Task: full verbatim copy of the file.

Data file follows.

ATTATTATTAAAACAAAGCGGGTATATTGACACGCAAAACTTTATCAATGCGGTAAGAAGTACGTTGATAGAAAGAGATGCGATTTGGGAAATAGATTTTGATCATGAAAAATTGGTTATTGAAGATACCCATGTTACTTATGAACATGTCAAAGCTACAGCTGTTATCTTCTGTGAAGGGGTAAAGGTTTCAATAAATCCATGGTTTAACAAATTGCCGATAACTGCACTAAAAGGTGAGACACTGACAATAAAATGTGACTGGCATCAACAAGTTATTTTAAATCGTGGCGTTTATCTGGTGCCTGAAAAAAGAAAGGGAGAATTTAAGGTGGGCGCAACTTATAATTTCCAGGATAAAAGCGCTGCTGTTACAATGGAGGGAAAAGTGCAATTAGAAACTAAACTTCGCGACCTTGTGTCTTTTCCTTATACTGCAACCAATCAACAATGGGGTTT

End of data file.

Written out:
ATTATTATTAAAACAAAGCGGGTATATTGACACGCAAAACTTTATCAATGCGGTAAGAAGTACGTTGATAGAAAGAGATGCGATTTGGGAAATAGATTTTGATCATGAAAAATTGGTTATTGAAGATACCCATGTTACTTATGAACATGTCAAAGCTACAGCTGTTATCTTCTGTGAAGGGGTAAAGGTTTCAATAAATCCATGGTTTAACAAATTGCCGATAACTGCACTAAAAGGTGAGACACTGACAATAAAATGTGACTGGCATCAACAAGTTATTTTAAATCGTGGCGTTTATCTGGTGCCTGAAAAAAGAAAGGGAGAATTTAAGGTGGGCGCAACTTATAATTTCCAGGATAAAAGCGCTGCTGTTACAATGGAGGGAAAAGTGCAATTAGAAACTAAACTTCGCGACCTTGTGTCTTTTCCTTATACTGCAACCAATCAACAATGGGGTTT